Maria Teicher is an artist born in New Jersey and now residing in Philadelphia, Pennsylvania. Maria has received various degrees including a MFA in fine art from the New York Academy of Art. Maria works in oils and her paintings include figurative and conceptual portraiture. Her instinctual ability to capture the human spirit is apparent when viewing her portraits but it is the portraits known as the “plastic veiled” series that are remarkably empathic and touching. The ongoing series plays on the everyday mask we wear. Her paintings reflect the various stages of distress and vulnerability in modern life. Maria’s subjects wear the “plastic veil” symbolizing the fear and anxiety we feel when allowing the most intimate pieces of ourselves to be known. When asked about her subjects and her “plastic veiled” series, Maria had this to say:
When I look at paintings with people within them, I am always curious to know who these individuals are in relation to the artist. I believe that at times they say much about the artist themselves. Since the “plastic veiled” series presents an intense moment in which a person is portrayed in a state of suffocation, I feel that this person must trust you. Is there a story behind any of the people used for this series and underlying metaphors as to why that particular person was used? There is. In all of my work, I attempt to tell a bit of a story about the person I am painting. Sometimes it is an interpretation of what I feel their role is in my life (or in others’ lives), and sometimes it is more about what they’re going through in their own lives. This series in particular is very much about the personality masks we wear to hide or reveal who we are/what we’re going through. Wearing any kind of veil over who you are can be suffocating. We all do it every day. I am fascinated by the idea and am consistently trying to figure out the personality puzzles of those I am close with.
I only paint my friends and family, so there is always a level of trust there. It’s much easier to build this kind of trust when you already have a foundation to work with. I have been quite surprised by the level of excitement when posing people for this series though. For the most part, my subjects are enthusiastic about taking part of it. It still surprises me.
One of the pieces that I find incredibly striking is “Benevolent.” I think that the anonymity aspect of the piece and the lack of facial recognition say much about feeling disconnected and possibly the need to remain anonymous. A couple of your current additions to the “plastic veiled” series which will be exhibited on October 2nd at Arch Enemy Arts look more statuesque. The piece “On Her Own” even exhibits a religious and iconic characteristic much like the Virgin Mary. What is the story behind this piece and did this “religious iconic” observation ever cross your mind when creating it? The religious aspect definitely crosses my mind each time I sit to begin a new painting in this series. When I originally started doing these, it was only going to be a simple diptych (one in white plastic and one in black). Once those were completed, I started becoming obsessed with the marble veiled sculptures throughout art history. They tend to lean on the religious side or were made for religious purposes. They completely re-inspired the original idea and I started exploring it beyond that first diptych. My overall love of the symbolism of veils (which can read immediately as religious too) also pushed this exploration further.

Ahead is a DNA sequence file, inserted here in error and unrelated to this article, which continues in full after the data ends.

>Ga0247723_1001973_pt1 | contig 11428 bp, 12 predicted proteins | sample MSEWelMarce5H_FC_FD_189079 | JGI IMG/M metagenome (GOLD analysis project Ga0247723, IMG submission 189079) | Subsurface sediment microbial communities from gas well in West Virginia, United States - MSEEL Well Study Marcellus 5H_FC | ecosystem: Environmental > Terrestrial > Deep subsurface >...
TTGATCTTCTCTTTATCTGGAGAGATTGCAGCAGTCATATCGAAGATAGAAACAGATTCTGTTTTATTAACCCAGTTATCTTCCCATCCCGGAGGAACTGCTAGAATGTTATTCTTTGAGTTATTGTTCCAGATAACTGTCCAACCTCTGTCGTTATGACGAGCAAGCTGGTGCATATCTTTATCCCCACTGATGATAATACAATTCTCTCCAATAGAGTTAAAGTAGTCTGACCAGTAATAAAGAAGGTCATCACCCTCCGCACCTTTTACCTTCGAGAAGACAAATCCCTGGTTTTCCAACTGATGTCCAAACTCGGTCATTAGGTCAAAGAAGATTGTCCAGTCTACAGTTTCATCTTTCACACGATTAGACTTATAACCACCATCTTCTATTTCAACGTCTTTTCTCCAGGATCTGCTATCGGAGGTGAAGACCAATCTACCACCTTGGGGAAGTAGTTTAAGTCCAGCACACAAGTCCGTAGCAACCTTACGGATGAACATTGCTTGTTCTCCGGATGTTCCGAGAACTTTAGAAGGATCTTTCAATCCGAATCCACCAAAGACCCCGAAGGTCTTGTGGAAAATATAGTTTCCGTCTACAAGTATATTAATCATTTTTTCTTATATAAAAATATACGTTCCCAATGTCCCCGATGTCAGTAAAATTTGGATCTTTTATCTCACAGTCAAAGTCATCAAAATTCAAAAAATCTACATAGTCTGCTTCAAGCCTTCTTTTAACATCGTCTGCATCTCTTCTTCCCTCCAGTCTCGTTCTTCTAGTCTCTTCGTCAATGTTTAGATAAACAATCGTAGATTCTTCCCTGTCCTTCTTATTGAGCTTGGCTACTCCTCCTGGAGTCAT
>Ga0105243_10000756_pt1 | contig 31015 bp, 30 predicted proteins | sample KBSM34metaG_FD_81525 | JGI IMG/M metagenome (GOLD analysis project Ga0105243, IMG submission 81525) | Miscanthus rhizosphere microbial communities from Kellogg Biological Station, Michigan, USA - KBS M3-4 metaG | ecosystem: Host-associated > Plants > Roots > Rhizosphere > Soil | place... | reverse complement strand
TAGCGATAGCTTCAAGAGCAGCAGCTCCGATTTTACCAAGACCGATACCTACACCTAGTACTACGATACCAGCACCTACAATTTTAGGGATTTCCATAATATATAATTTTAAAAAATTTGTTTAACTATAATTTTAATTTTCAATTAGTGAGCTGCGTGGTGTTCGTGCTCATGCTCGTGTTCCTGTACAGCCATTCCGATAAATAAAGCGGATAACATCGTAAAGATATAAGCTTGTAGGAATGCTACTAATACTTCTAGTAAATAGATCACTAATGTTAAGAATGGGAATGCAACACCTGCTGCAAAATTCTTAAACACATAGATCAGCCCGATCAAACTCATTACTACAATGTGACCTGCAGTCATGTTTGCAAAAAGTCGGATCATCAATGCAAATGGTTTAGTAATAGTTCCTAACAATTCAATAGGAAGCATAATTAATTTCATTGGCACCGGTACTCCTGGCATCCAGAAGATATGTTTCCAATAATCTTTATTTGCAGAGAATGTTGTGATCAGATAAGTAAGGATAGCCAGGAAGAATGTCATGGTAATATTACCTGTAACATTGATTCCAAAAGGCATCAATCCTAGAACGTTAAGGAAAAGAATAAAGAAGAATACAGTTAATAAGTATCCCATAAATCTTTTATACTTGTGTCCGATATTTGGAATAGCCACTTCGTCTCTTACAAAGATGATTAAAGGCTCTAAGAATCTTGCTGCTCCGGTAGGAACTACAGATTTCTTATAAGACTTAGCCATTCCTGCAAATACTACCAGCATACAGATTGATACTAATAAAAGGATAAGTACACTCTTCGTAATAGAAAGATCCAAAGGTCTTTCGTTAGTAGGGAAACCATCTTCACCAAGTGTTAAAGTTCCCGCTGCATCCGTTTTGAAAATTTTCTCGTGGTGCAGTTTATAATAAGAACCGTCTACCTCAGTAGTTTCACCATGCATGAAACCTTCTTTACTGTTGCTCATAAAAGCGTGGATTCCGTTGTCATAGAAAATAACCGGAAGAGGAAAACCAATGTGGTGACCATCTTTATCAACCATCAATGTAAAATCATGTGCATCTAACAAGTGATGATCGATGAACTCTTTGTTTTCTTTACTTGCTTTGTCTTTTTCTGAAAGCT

Have you ever created or thought of creating a self-portrait adding it to the “plastic veiled” series? If so, what would be some things that you would be “masking” and not wanting to be so keenly open about? I have actually created two so far. Each has been depicted with a clear plastic veil. I’m revealing a bit more of myself intentionally. In both, my mouth is not covered. I am not suffocating.
I truly believe everyone hides parts of themselves. It’s difficult and it’s sometimes paralyzing when it’s negative. We do it for a job we don’t love, or to fit in better with others. Sometimes the masks we wear are even positive. My work, my art, reveals so much more about me than I do about myself in everyday life. I think the clear plastic self-portraits are part of that story. I breathe a little easier when creating.
Maria is currently exhibiting her new solo show “Here Together, So Alone” at Arch Enemy Arts in Philadelphia, Pennsylvania. Her work has been exhibited in various group shows including Hersh Fine Art and at Art Southampton in New York City. In addition to her fine art, Maria works as a photographer where her finessed and delicate eye keeps her business and clientele growing. If you would like to view more of Maria’s work, visit her website or you may email her at firstname.lastname@example.org.